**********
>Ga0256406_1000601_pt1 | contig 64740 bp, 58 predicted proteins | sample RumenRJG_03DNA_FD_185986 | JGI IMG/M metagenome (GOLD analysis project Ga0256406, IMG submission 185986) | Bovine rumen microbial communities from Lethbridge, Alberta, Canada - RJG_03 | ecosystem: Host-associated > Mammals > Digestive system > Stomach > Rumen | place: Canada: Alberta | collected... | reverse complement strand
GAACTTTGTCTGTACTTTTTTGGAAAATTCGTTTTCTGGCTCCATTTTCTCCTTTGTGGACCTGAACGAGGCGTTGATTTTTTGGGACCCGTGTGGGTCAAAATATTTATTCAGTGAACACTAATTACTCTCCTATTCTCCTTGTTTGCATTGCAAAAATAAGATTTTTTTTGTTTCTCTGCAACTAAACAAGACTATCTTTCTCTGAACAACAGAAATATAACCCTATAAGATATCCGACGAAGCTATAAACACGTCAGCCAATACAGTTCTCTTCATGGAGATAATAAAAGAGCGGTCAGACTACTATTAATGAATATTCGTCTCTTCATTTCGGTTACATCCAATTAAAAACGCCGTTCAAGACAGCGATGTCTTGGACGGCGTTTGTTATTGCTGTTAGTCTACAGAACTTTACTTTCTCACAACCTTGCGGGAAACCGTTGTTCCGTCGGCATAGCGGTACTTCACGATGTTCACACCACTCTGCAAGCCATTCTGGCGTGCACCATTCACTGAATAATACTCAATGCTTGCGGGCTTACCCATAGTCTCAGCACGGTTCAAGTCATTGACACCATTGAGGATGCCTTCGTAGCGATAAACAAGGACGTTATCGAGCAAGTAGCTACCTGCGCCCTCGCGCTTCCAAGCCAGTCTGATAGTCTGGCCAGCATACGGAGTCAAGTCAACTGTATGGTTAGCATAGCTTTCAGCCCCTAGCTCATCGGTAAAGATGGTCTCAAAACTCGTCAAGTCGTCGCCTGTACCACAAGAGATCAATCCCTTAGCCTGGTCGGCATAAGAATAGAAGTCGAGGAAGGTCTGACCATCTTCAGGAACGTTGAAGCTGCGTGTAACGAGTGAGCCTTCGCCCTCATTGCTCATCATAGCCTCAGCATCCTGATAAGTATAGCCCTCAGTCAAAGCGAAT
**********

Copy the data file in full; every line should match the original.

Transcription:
>Ga0256406_1000601_pt1 | contig 64740 bp, 58 predicted proteins | sample RumenRJG_03DNA_FD_185986 | JGI IMG/M metagenome (GOLD analysis project Ga0256406, IMG submission 185986) | Bovine rumen microbial communities from Lethbridge, Alberta, Canada - RJG_03 | ecosystem: Host-associated > Mammals > Digestive system > Stomach > Rumen | place: Canada: Alberta | collected... | reverse complement strand
GAACTTTGTCTGTACTTTTTTGGAAAATTCGTTTTCTGGCTCCATTTTCTCCTTTGTGGACCTGAACGAGGCGTTGATTTTTTGGGACCCGTGTGGGTCAAAATATTTATTCAGTGAACACTAATTACTCTCCTATTCTCCTTGTTTGCATTGCAAAAATAAGATTTTTTTTGTTTCTCTGCAACTAAACAAGACTATCTTTCTCTGAACAACAGAAATATAACCCTATAAGATATCCGACGAAGCTATAAACACGTCAGCCAATACAGTTCTCTTCATGGAGATAATAAAAGAGCGGTCAGACTACTATTAATGAATATTCGTCTCTTCATTTCGGTTACATCCAATTAAAAACGCCGTTCAAGACAGCGATGTCTTGGACGGCGTTTGTTATTGCTGTTAGTCTACAGAACTTTACTTTCTCACAACCTTGCGGGAAACCGTTGTTCCGTCGGCATAGCGGTACTTCACGATGTTCACACCACTCTGCAAGCCATTCTGGCGTGCACCATTCACTGAATAATACTCAATGCTTGCGGGCTTACCCATAGTCTCAGCACGGTTCAAGTCATTGACACCATTGAGGATGCCTTCGTAGCGATAAACAAGGACGTTATCGAGCAAGTAGCTACCTGCGCCCTCGCGCTTCCAAGCCAGTCTGATAGTCTGGCCAGCATACGGAGTCAAGTCAACTGTATGGTTAGCATAGCTTTCAGCCCCTAGCTCATCGGTAAAGATGGTCTCAAAACTCGTCAAGTCGTCGCCTGTACCACAAGAGATCAATCCCTTAGCCTGGTCGGCATAAGAATAGAAGTCGAGGAAGGTCTGACCATCTTCAGGAACGTTGAAGCTGCGTGTAACGAGTGAGCCTTCGCCCTCATTGCTCATCATAGCCTCAGCATCCTGATAAGTATAGCCCTCAGTCAAAGCGAAT